German V-Weapon Sites 1943-45
Contributor: C. Peter Chen
Review Date: 28 Jan 2008
When Adolf Hitler was presented plans for advanced Vergeltungswaffe, or "vengeance weapons", he thought these wonder weapons would secure Germany's eventual victory. These weapons were revolutionary in nearly every way. In the end, however, factors such as effective Allied counterstrikes/countermeasures and the astronomic costs involved in the R&D and construction ultimately made these potentially fearsome weapons rather inconsequential. German V-Weapon Sites 1943-45 of Osprey "Fortress" series takes a closer look at the sites that prepared and launched such weapons.
The book's greatest strength is undoubtedly the rich collection of photographs of surviving V-1 and V-2 launch sites. Many of these photos are from the author Steven Zaloga's private collection. Furthermore, illustrations in color present Zaloga's views on how these sites launched (or would launch, had they not been destroyed by Allied bombing before completion) devastating though yet inaccurate attacks on Allied cities. Selective use of statistics, such as charts that describe the number of launch sites discovered and destroyed by Allied aerial attacks, also contribute much to the readers' understanding of the topic.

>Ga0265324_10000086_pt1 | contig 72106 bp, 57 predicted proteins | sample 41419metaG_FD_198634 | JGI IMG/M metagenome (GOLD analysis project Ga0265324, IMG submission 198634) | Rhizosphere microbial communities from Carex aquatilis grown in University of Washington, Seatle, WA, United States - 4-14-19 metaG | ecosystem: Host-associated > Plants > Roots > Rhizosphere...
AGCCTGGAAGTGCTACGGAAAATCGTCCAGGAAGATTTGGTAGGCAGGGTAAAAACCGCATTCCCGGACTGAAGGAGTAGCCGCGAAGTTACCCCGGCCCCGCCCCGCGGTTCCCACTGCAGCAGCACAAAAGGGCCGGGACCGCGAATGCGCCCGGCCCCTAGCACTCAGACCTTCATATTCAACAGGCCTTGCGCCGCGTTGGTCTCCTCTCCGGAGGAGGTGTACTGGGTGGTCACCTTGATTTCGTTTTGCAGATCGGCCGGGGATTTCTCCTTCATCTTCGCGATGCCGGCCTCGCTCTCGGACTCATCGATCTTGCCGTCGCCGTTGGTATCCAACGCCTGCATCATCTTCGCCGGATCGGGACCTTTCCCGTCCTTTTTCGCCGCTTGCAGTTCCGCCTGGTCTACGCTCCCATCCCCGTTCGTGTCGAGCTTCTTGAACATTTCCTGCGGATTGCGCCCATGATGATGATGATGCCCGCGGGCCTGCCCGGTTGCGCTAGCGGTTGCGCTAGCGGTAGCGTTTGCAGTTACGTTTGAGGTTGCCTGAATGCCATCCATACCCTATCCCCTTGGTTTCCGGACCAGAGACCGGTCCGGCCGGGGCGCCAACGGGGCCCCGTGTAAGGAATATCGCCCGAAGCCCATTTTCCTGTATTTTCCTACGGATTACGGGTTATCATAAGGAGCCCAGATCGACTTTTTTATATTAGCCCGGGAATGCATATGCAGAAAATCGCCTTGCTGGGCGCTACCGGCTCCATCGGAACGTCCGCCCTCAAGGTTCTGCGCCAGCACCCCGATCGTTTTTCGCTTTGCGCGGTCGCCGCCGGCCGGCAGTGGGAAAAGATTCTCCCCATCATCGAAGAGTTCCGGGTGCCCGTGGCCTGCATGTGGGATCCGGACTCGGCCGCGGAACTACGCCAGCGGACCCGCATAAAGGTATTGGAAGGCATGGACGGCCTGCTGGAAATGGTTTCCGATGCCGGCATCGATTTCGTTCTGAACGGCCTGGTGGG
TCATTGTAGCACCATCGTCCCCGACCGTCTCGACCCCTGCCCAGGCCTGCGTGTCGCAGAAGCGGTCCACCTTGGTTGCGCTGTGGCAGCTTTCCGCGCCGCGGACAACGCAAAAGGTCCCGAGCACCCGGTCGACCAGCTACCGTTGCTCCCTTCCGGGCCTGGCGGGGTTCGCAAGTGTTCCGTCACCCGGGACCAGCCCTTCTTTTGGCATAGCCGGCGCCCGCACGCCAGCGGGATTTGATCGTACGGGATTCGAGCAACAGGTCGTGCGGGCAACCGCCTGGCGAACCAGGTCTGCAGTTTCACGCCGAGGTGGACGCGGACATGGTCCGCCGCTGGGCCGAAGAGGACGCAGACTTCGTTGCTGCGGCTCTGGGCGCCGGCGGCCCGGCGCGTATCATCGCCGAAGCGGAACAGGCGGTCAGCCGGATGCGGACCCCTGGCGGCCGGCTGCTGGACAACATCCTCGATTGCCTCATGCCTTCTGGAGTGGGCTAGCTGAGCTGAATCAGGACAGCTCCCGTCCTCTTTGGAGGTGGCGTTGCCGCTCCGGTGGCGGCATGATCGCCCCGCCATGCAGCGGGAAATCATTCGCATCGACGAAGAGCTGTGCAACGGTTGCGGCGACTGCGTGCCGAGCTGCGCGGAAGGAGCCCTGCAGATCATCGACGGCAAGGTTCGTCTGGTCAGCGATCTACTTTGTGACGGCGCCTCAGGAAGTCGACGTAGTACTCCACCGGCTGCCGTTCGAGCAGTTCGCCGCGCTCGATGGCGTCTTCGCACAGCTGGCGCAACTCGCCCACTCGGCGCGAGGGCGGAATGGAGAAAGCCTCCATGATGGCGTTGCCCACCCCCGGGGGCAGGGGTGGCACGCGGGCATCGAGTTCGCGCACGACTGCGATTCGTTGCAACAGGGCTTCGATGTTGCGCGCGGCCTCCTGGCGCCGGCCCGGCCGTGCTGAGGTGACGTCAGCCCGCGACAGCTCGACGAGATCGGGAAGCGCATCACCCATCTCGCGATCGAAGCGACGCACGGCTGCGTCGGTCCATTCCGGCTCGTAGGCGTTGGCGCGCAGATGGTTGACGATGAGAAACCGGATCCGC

To those who are familiar with Osprey works, the language in this book is similarly concise and to-the-point, making the book rather brochure-like in thickness. "Don't judge a book by its cover", as the saying goes, and it holds true for German V-Weapon Sites 1943-45 as well. When necessary, the author dives into enough depth to help the readers understanding the topic on hand. For example, Zaloga provides ample detail regarding the production and transportation difficulties of liquid nitrogen and how it became a key factor in the design of launch sites. The process to construct such sites is also described in much detail, including a step-by-step illustration on how German engineers excavated the construction sites to minimize damage from aerial attacks, if discovered.
The development of the Vergeltungswaffe affected the outcome of WW2 in relatively trivial ways, but the topic is interesting nevertheless especially considering their value in the Cold War. German V-Weapon Sites 1943-45 is a great primer for anyone interested in learning more about these wonder weapons that failed to deliver on their promises.
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Lt. Gen. Lewis B. "Chesty" Puller, at Guadalcanal